Sagrada Familia, Whoa!

Aug 01

Sagrada Familia, Whoa!

We had heard that there would be a 3 hour long line to get tickets for the Sagrada Familia¬†and man was I glad we bought our tickets online. The line stretched around a corner and then at least down a full city block more. It was a short four minutes metro ride to the basilica (wikipedia link for those, who like me, didn’t know what a basilica was) and we walked right past the line. We had to pass a school building with a very curvy roof to get our audio guide headsets and started on our tour.

The Sagrada Familia culminates into a masterpiece by the artist Antoni Gaudi who left the basilica incomplete upon his sudden death. Gaudi created this building using his love of nature to drive the development and symbolism of the structure. He wanted the clergy to feel as if they were standing in a forest, so he created an entirely new way of creating columns and vaulted ceilings to mimik the trees and leaves of a canopy. His main focus for the basilica was his love of nature and Christ. His modernist style re-creates a classic form into something entirely unique and inspiring.

The first time you see the Sagrada Familia you have to stand in awe. There are no other options. The ornate detail and the size of the church are too much to ignore. We listen to the background info on the church and walk on in. Even more stunning than the outside and the size is the inside. I’ve never seen a building quite like it and I dare say it may be the most beautiful building I’ve ever been in, and it’s not even finished! Work was started on the church in 1882 and is scheduled to be completed in 2030. There are huge stained glass windows on almost every wall that let in a rainbow of colorful light during the day.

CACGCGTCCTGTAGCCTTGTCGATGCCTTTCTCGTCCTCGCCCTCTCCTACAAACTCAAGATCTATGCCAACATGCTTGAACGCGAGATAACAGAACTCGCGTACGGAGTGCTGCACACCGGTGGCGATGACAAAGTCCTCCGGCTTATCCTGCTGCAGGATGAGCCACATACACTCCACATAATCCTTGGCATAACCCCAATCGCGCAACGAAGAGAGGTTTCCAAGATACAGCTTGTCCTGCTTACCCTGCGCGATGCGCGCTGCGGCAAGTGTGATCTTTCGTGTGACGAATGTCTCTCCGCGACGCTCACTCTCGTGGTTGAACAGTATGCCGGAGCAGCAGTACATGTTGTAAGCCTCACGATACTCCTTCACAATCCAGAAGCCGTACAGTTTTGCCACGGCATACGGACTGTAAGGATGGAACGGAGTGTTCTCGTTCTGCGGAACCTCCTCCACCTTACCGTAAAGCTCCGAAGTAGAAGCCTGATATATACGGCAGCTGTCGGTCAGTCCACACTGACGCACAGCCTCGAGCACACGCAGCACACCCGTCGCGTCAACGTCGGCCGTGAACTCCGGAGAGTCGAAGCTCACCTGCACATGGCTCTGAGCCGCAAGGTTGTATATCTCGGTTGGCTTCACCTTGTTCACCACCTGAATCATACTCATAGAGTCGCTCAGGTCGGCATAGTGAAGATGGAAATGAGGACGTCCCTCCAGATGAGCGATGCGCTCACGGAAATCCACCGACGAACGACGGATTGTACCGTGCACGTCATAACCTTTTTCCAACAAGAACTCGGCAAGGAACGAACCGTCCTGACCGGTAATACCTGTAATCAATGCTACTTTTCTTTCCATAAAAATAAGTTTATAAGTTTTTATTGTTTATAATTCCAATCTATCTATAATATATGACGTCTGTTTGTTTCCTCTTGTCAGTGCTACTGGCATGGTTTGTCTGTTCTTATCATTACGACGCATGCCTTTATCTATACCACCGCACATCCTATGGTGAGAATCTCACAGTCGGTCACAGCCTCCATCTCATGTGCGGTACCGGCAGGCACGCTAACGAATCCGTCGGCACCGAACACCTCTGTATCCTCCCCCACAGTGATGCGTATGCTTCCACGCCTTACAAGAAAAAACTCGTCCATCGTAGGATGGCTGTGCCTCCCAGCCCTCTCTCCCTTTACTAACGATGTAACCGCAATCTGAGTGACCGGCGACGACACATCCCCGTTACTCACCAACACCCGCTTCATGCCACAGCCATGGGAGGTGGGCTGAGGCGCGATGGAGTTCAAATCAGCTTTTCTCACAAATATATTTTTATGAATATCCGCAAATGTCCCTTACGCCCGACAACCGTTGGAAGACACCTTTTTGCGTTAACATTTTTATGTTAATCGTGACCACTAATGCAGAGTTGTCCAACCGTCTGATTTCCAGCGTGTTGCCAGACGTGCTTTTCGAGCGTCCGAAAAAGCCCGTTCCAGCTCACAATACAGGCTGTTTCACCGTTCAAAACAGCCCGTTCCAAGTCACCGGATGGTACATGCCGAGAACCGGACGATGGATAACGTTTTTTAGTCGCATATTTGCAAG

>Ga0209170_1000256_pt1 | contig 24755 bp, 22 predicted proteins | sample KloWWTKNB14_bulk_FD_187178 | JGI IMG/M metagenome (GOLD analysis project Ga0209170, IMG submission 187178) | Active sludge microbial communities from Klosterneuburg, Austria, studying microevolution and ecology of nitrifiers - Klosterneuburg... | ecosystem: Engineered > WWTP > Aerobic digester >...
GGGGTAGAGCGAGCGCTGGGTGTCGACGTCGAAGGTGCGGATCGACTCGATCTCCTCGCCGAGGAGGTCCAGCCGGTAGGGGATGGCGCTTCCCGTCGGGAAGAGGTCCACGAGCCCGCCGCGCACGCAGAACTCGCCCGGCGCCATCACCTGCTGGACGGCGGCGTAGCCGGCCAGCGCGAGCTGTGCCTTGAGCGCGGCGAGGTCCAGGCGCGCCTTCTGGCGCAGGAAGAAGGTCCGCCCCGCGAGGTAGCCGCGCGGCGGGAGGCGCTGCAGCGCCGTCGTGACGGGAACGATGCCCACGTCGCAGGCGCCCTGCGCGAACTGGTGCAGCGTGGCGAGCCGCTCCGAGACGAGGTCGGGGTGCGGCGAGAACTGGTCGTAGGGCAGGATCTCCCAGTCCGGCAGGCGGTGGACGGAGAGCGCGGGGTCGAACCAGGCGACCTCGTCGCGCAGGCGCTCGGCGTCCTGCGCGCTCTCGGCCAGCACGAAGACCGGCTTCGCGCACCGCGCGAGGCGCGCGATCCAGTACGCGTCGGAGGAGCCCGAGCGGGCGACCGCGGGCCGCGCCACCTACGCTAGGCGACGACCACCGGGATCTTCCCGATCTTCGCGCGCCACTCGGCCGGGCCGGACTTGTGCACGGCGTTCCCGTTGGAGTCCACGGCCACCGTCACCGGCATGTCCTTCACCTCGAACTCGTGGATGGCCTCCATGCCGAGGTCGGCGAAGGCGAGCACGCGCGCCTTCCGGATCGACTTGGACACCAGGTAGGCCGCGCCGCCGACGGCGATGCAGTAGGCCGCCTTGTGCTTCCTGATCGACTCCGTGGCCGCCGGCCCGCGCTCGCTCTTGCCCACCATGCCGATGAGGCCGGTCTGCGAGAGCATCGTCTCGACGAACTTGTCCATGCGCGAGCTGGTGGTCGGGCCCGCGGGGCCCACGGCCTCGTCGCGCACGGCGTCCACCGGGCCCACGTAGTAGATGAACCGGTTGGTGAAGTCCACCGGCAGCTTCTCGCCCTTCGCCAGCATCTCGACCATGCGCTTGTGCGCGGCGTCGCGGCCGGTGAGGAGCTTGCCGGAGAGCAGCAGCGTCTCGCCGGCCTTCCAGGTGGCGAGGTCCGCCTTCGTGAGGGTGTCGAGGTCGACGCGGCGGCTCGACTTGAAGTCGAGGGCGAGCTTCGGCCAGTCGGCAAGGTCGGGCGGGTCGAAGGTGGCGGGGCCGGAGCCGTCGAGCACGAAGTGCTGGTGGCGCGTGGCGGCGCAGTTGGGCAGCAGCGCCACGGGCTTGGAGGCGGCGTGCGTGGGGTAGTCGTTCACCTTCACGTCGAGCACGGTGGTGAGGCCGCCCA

While at the Sagrada Familia, we finally met other friendly travelers! I didn’t think it would take this long, but we’ve been staying at hostels without much common space. We met Chris, Joy, and Mary when we took the elevator up one of the towers. We exchanged photo taking for each other, and continued on our way only to meet up with Chris again after we descended the 400 something stairs in a spiral staircase. He invited us to grab some food with them and we headed on down to a place just across the street. We exchanged traveling stories while Amanda and I split a Paella de Verduras and potatoes in a garlic mayonaise sauce. They are all teachers for an international school in Tokyo traveling during their summer break.

We both enjoyed each other’s company enough to tag along with them to a Flamenco and Opera show on La Rambla. The singing was pretty horrible, and the dancing was OK. The live music saved the experience for sure. Amanda and I both fell asleep but not because the show was boring. We’ve just been having some late nights recently.

After the show, we were starving again, ready to eat the first thing in site, when we found PaTapas. We had another meal with the entertaining and lively group and then split up to hopefully get to bed early.

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